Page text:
En Banc Decisions and Other Cases in the News

Now that I’ve climbed down from my D.C. Circuit-Exceptionalism soap box, let’s dig into some more Fifth Circuit cases. I’ll start with very brief descriptions of some of the cases that have already been discussed in more depth elsewhere:

  1. In seven opinions spanning more than 150 pages, the Court, in Collins v. Mnuchin, 938 F.3d 553 (5th Cir. 2019) (en banc), the Court held that the Federal Housing Finance Agency’s structure violates constitutional separation of powers principles. The Court also held that the plaintiffs stated a plausible claim that FHFA’s agreement to hand over all of Fannie Mae and Freddie Mac’s net worth to the Department of Treasury violated the Housing and Economic Recovery Act. In so holding, the Fifth Circuit departed from the holdings of five other circuits. My attempt to “summarize” the various opinions is available here.
  2. The Court granted rehearing en banc in Brackeen v. Barnhardt, 937 F.3d 409 (5th Cir. 2019), which affirmed the constitutionality of the Indian Child Welfare Act. My analysis of the divided panel opinion is available here.
  3. The Court denied rehearing en banc in in Inclusive Communities Project, Inc. v. Lincoln Property Co., 920 F.3d 890 (5th Cir.  2019). I covered that case in the inaugural edition of Fifth Circuit Review—Reviewed, and my commentary on Judge Haynes’s opinion dissenting from the denial of rehearing en banc is available on my blog here. Among other things, she emphasizes is that that the fact that this case arose in the Fifth Circuit as opposed to, say, the D.C. Circuit, makes the it more important because it will the panel decision will “hamper[] enforcement of the FHA in three states that have numerous large cities, including three of the top ten most populous cities in the country.”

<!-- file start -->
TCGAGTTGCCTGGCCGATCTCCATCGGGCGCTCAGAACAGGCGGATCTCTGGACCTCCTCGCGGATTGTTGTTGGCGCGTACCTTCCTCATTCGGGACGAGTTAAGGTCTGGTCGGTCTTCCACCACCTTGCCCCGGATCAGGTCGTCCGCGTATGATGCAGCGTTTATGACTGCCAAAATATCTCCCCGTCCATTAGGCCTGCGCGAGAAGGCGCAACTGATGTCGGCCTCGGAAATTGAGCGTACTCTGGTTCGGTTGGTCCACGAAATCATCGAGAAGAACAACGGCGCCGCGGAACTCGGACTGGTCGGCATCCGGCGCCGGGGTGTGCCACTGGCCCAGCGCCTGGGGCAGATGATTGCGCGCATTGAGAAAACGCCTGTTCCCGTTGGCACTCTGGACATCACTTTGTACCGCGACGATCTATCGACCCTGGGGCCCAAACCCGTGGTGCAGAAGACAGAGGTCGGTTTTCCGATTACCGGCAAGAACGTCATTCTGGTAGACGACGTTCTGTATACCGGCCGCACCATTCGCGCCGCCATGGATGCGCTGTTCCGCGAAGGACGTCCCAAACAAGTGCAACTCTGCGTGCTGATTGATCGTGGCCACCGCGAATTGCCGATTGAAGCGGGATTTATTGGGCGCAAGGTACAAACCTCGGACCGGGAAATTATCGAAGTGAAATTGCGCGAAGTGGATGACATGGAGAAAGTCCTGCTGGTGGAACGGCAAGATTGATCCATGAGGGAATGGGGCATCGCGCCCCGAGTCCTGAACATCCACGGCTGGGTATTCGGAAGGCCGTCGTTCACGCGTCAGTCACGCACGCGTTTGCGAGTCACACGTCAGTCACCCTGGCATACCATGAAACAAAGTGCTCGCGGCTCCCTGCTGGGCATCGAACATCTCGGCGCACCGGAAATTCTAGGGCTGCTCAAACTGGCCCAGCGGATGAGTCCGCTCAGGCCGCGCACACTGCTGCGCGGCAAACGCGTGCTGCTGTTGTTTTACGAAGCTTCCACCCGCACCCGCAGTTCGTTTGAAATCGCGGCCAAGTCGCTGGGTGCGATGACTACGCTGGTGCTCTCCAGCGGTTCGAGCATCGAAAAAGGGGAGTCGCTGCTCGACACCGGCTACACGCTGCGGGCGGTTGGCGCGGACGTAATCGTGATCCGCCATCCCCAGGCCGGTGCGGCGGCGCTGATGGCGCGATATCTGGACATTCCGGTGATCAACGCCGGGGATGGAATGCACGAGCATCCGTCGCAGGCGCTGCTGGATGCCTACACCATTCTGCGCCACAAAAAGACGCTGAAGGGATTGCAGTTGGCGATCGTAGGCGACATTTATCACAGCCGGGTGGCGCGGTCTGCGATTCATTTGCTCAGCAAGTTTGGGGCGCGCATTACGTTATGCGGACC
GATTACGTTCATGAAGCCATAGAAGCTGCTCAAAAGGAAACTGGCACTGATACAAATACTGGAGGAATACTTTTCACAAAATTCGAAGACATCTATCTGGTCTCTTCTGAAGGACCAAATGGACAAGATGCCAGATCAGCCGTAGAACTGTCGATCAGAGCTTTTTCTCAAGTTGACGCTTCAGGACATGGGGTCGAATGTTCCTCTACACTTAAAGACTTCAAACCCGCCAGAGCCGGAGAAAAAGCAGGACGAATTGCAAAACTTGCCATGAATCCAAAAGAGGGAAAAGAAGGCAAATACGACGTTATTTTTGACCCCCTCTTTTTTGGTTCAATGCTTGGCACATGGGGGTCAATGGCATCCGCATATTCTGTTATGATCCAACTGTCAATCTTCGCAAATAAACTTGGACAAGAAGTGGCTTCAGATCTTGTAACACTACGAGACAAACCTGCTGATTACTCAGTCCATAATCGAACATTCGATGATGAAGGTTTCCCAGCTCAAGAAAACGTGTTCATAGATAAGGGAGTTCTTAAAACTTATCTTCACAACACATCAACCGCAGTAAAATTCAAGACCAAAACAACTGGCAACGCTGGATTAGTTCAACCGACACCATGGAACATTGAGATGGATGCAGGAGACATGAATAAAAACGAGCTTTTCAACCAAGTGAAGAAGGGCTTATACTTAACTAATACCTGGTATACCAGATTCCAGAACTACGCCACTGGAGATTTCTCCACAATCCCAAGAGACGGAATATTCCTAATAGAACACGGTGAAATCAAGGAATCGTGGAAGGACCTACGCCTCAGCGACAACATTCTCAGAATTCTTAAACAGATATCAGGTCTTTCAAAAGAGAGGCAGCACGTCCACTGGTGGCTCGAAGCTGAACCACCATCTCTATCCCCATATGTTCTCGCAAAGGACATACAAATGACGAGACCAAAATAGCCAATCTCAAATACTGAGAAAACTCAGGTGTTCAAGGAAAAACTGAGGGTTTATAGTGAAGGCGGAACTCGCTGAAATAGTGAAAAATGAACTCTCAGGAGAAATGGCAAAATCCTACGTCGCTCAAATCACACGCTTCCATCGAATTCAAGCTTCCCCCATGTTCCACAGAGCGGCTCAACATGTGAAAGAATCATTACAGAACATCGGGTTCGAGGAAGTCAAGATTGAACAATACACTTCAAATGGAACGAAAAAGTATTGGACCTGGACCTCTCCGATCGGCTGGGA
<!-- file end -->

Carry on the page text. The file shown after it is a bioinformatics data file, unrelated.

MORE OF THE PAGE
4. In Clean Water Action v. EPA, 936 F.3d 308 (5th Cir. 2019), the Court denied the petitions of several environmental groups that sought review of EPA’s final order revising the compliance dates for new best available technology effluent limitations and pretreatment standards for waste streams from steam electric power generating point sources under the Clean Water Act.